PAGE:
WASHINGTON D.C. — Federal law enforcement agencies are sounding the alarm about a disturbing trend that could impact your teens online.
Officials say thousands of teenage boys are targeted to share explicit pictures and then they’re blackmailed for money. This kind of financial crime is known as sextortion.
The FBI reports at least 3,000 children, mostly teenage boys, have become victims. The agency said these crimes are also connected to more than a dozen suicides this year alone.
Federal officials say these crimes begin where kids feel safe and comfortable and for many, that’s online. They say suspects often pose as young girls using fake accounts on social media platforms like Facebook and Instagram. The target boys between 14 and 17 but the FBI says some victims are as young as 10 years old.
Authorities explain victims are then tricked into sending sexually explicit photos of themselves. According to law enforcement, once that happens, the suspect will threaten to release the compromising images unless they send money.
“What it does create is an extra layer of vulnerability and victimization. If and when that exploitation happens, teenage males may be less likely to come forward, to reach out for assistance to report to the authorities,” said Lauren Coffren, Executive Director, National Center for Missing & Exploited Children.
The National Center for Missing & Exploited Children with families and teens in these situations. Coffren suggests talking with your kids about this possible threat even if the conversation is uncomfortable.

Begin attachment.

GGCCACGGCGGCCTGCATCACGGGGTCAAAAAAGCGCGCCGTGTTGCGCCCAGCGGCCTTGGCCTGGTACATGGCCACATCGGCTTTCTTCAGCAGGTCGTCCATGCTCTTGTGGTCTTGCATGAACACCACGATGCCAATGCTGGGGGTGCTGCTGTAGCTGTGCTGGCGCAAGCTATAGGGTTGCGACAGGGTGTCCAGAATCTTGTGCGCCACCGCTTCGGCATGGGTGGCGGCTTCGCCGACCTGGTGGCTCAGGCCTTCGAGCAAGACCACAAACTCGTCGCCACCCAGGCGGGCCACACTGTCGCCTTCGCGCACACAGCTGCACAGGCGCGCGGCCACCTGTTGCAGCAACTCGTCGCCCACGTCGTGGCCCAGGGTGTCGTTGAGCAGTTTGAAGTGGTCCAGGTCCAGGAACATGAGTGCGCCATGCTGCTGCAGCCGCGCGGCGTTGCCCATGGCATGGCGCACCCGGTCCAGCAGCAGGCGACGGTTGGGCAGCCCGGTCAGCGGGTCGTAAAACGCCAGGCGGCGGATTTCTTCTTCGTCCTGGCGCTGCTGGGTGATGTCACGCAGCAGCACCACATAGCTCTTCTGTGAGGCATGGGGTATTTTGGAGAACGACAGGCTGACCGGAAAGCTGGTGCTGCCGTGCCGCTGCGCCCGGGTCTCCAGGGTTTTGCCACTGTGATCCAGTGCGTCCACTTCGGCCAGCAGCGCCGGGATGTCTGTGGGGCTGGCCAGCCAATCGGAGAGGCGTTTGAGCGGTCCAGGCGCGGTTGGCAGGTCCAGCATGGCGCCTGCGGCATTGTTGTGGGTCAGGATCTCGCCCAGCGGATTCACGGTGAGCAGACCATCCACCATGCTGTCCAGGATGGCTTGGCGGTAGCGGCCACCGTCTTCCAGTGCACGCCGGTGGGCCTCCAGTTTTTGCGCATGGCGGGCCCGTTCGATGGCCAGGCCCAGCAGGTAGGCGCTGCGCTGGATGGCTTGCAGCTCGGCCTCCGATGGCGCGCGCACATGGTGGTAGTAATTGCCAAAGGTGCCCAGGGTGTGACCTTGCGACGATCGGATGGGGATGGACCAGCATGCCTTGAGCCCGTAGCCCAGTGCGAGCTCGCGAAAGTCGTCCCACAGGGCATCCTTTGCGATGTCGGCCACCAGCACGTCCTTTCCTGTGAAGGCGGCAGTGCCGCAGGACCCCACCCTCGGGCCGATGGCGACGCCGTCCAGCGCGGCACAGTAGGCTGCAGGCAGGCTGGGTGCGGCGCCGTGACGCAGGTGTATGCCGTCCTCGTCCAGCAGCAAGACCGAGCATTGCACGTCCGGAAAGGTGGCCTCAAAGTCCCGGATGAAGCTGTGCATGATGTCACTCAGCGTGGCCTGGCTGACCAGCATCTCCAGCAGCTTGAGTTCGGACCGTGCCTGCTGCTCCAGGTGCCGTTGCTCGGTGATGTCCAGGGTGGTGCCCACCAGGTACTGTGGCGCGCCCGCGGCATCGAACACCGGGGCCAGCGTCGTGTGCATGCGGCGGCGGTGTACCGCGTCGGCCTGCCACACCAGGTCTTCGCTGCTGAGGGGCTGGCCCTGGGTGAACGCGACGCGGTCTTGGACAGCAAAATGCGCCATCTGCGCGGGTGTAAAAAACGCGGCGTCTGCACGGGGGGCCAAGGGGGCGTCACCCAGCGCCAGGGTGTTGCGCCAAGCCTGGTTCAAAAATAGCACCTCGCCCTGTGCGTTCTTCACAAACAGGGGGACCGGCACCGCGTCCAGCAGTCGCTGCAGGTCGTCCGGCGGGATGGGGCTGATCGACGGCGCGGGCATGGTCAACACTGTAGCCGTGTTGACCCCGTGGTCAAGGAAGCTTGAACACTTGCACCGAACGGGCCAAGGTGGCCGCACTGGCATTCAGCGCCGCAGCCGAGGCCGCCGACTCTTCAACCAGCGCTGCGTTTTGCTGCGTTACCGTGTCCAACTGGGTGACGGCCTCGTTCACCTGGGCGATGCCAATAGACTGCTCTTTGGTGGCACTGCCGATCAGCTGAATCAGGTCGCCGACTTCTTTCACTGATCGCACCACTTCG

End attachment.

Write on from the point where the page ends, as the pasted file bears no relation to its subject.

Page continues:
“The best thing you can do is ask your child has this happened to anyone that you know, open up that dialogue, get them to start talking about,” Coffren. “They’ll probably tell you stories of who they’ve heard it happened to whether in their school or in a local school as well.”
Then Coffren said make plan.
“Start asking about what would you do if this occurred when you’re online? How would you help navigate your way out of it? Would you come talk to me? What would you say? These are prime opportunities to be able to work through not just a plan to prevent exploitation, but a plan to get out of it,” said Coffren.
The FBI believes most of these schemes are coming from outside the United States and originating in West Africa. They say this can make it difficult to identify suspects, but officials are investigating cases.
Coffren said there are also resources available to help you remove inappropriate images from social media.
If you or someone you know has been a victim of child sexual exploitation, you can call the national CyberTipLine. This number is 1-800-THE-LOST and someone is available 24/7.
The National Center for Missing and Exploited Children (NCMEC) has also outlined steps parents and young people can take including:
- Get help before deciding whether to pay money or otherwise comply with the predator. Cooperating or paying rarely stops the blackmail and continued harassment.
- Report the predator’s account via the platform’s safety feature.
- Block the predator and do not delete the profile or messages because that can be helpful to law enforcement in identifying and stopping them.
- Visit missingkids.org/IsYourExplicitContentOutThere to learn how to notify companies yourself or visit cybertipline.org to get help with the process.
- If you don’t feel that you have adults in your corner, you can reach out to NCMEC for support at email@example.com or call NCMEC at 1-800-THE-LOST.
- Learn how sextortion works and how to talk to your children about it. Information, resources, and conversation guides are available at fbi.gov/sextortion.
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